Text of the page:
The ant in office thus replied:
  'Consider, sirs, were secrets told,
  How could the best-schemed projects hold?
  Should we state-mysteries disclose,
  'Twould lay us open to our foes.
  My duty and my well-known zeal
  Bid me our present schemes conceal.
  But on my honour, all the expense
  (Though vast) was for the swarm's defence.

     They passed the account as fair and just,
  And voted him implicit trust.
     Next year again the granary drained,
  He thus his innocence maintained:
     'Think how our present matters stand,
  What dangers threat from every hand;
  What hosts of turkeys stroll for food,
  No farmer's wife but hath her brood.
  Consider, when invasion's near,
  Intelligence must cost us dear;

  And, in this ticklish situation,
  A secret told betrays the nation.
  But, on my honour, all the expense
  (Though vast) was for the swarm's defence.'
     Again, without examination,
  They thanked his sage administration.
     The year revolves. The treasure spent,
  Again in secret service went.
  His honour too again was pledged,
  To satisfy the charge alleged.

     When thus, with panic shame possessed,
  An auditor his friends addressed:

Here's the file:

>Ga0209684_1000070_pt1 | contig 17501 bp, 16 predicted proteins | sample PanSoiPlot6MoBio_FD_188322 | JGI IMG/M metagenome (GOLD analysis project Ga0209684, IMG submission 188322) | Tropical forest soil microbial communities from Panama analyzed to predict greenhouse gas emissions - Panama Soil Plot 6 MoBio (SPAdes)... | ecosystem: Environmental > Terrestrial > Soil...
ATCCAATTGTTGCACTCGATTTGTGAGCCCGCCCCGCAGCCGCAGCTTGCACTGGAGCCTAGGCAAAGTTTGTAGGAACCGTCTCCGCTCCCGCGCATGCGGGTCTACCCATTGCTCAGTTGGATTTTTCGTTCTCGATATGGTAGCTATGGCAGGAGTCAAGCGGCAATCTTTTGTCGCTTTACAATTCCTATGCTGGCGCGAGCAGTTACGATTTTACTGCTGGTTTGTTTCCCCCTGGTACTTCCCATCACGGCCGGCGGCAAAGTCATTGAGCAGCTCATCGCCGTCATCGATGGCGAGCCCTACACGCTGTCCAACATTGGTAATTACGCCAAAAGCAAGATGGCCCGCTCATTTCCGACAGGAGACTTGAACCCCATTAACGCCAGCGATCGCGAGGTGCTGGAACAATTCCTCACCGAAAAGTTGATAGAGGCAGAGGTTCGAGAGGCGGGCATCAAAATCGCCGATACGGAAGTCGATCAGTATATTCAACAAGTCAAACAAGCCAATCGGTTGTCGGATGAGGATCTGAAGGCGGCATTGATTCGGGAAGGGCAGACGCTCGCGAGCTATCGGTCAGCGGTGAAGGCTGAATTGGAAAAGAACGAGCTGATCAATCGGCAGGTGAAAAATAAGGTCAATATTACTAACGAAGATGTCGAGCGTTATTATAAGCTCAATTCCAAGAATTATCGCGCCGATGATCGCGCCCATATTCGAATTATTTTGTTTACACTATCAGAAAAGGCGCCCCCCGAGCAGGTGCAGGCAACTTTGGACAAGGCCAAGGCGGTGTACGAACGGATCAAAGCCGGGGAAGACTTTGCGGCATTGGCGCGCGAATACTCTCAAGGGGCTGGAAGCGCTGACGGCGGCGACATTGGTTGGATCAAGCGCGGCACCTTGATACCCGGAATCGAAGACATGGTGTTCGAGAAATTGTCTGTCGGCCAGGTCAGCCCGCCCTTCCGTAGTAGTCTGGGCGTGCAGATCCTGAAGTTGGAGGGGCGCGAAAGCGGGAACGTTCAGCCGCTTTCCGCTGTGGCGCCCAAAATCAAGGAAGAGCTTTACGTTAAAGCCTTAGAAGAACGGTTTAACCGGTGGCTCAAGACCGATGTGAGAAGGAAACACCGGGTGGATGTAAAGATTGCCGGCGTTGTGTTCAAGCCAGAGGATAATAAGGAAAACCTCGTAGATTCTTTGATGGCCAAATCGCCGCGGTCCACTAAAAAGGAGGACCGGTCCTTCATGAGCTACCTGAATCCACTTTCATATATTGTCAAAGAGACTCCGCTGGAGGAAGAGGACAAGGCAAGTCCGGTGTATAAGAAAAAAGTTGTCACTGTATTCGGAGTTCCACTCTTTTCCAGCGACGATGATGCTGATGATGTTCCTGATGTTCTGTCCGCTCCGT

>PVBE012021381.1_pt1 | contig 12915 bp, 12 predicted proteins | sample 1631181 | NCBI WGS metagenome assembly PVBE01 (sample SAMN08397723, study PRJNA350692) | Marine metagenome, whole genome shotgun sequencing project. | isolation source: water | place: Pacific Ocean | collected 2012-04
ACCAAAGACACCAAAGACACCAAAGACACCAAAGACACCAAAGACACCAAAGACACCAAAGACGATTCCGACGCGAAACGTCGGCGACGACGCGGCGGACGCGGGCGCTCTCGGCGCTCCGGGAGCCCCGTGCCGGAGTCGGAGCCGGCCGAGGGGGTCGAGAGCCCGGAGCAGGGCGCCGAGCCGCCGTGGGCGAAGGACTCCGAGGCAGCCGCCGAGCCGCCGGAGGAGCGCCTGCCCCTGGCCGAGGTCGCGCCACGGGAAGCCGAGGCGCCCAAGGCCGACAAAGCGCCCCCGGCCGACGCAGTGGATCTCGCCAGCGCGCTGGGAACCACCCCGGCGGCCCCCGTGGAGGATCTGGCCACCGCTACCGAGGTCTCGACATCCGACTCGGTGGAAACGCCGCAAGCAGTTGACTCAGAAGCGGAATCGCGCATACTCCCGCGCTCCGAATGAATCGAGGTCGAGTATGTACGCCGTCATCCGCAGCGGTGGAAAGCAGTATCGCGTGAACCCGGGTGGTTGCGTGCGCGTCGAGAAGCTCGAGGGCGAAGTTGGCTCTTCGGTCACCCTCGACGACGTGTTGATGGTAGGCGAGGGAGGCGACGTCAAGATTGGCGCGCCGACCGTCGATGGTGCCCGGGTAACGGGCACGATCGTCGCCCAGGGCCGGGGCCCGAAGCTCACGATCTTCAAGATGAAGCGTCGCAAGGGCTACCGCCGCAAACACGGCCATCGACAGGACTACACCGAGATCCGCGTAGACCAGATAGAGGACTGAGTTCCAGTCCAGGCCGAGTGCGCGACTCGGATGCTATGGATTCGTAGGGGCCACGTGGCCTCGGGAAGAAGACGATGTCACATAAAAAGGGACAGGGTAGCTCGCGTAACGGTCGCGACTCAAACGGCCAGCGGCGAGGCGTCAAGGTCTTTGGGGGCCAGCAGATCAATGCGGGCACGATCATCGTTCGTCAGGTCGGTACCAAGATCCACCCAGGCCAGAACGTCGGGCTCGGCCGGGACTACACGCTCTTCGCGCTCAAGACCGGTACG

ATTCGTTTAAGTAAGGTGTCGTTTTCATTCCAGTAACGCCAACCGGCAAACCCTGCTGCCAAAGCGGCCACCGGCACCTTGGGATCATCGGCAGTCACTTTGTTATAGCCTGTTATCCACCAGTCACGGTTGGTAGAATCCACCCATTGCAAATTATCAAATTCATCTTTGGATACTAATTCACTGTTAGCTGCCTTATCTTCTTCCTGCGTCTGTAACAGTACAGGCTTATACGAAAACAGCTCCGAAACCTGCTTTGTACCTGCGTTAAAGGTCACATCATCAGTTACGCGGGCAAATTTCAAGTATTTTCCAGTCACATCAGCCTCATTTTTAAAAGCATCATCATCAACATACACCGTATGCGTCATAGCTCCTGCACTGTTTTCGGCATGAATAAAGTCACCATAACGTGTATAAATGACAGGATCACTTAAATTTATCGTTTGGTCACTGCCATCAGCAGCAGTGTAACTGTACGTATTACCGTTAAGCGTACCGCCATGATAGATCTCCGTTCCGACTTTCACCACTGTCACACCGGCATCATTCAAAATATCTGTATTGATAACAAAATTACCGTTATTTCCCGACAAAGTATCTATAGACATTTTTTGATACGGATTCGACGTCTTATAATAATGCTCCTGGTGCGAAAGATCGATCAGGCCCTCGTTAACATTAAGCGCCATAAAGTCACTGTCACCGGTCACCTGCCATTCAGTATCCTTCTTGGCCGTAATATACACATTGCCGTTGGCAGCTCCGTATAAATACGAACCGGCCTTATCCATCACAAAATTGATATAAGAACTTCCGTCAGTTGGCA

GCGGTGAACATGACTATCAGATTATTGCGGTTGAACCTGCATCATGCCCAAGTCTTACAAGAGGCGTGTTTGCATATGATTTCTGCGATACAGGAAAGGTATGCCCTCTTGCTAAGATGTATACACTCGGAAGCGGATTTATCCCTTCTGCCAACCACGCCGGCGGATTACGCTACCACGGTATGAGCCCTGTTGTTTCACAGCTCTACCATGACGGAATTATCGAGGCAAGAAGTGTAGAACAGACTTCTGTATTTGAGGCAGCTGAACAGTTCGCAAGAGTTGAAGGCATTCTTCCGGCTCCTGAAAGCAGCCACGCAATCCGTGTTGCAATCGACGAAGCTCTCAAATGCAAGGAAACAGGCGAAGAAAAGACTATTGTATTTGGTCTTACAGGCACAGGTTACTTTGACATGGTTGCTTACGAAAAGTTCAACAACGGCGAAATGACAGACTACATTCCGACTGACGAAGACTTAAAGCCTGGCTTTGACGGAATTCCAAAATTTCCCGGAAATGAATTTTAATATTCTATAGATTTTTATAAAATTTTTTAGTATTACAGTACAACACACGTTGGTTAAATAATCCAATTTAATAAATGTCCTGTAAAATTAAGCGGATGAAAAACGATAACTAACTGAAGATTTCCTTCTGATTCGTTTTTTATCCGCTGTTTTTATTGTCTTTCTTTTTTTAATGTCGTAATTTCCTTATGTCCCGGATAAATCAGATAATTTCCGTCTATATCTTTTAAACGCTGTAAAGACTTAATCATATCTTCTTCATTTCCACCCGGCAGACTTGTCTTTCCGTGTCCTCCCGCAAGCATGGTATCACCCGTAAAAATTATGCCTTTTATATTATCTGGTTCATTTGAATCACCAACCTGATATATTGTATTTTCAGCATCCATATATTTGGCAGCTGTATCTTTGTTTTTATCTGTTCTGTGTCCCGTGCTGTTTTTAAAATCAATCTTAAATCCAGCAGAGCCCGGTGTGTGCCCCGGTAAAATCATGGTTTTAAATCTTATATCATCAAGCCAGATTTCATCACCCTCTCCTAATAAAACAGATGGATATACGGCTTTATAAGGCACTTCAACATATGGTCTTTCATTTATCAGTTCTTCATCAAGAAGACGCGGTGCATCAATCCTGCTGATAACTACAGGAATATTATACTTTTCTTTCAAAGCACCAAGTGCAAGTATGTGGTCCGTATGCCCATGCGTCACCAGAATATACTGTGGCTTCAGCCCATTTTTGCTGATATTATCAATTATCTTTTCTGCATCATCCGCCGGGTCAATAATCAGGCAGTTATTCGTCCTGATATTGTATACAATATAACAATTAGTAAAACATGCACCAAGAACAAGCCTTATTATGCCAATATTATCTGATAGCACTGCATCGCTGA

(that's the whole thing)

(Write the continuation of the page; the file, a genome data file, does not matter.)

'What are we? Ministerial tools.
  We little knaves are greater fools.
  At last this secret is explored;
  'Tis our corruption thins the hoard.
  For every grain we touched, at least
  A thousand his own heaps increased.
  Then for his kin, and favourite spies,
  A hundred hardly could suffice.

  Thus, for a paltry sneaking bribe,
  We cheat ourselves, and all the tribe;
  For all the magazine contains,
  Grows from our annual toil and pains.'
     They vote the account shall be inspected;
  The cunning plunderer is detected;
  The fraud is sentenced; and his hoard,
  As due, to public use restored.



John Gay


John Gay's other poems:
  1. Trivia, or The Art of Walking the Streets of London. Book 1
  2. Trivia, or The Art of Walking the Streets of London. Book 2
  3. Trivia, or The Art of Walking the Streets of London. Book 3
  4. To A Young Lady, With Some Lampreys
  5. An Elegy on a Lap-dog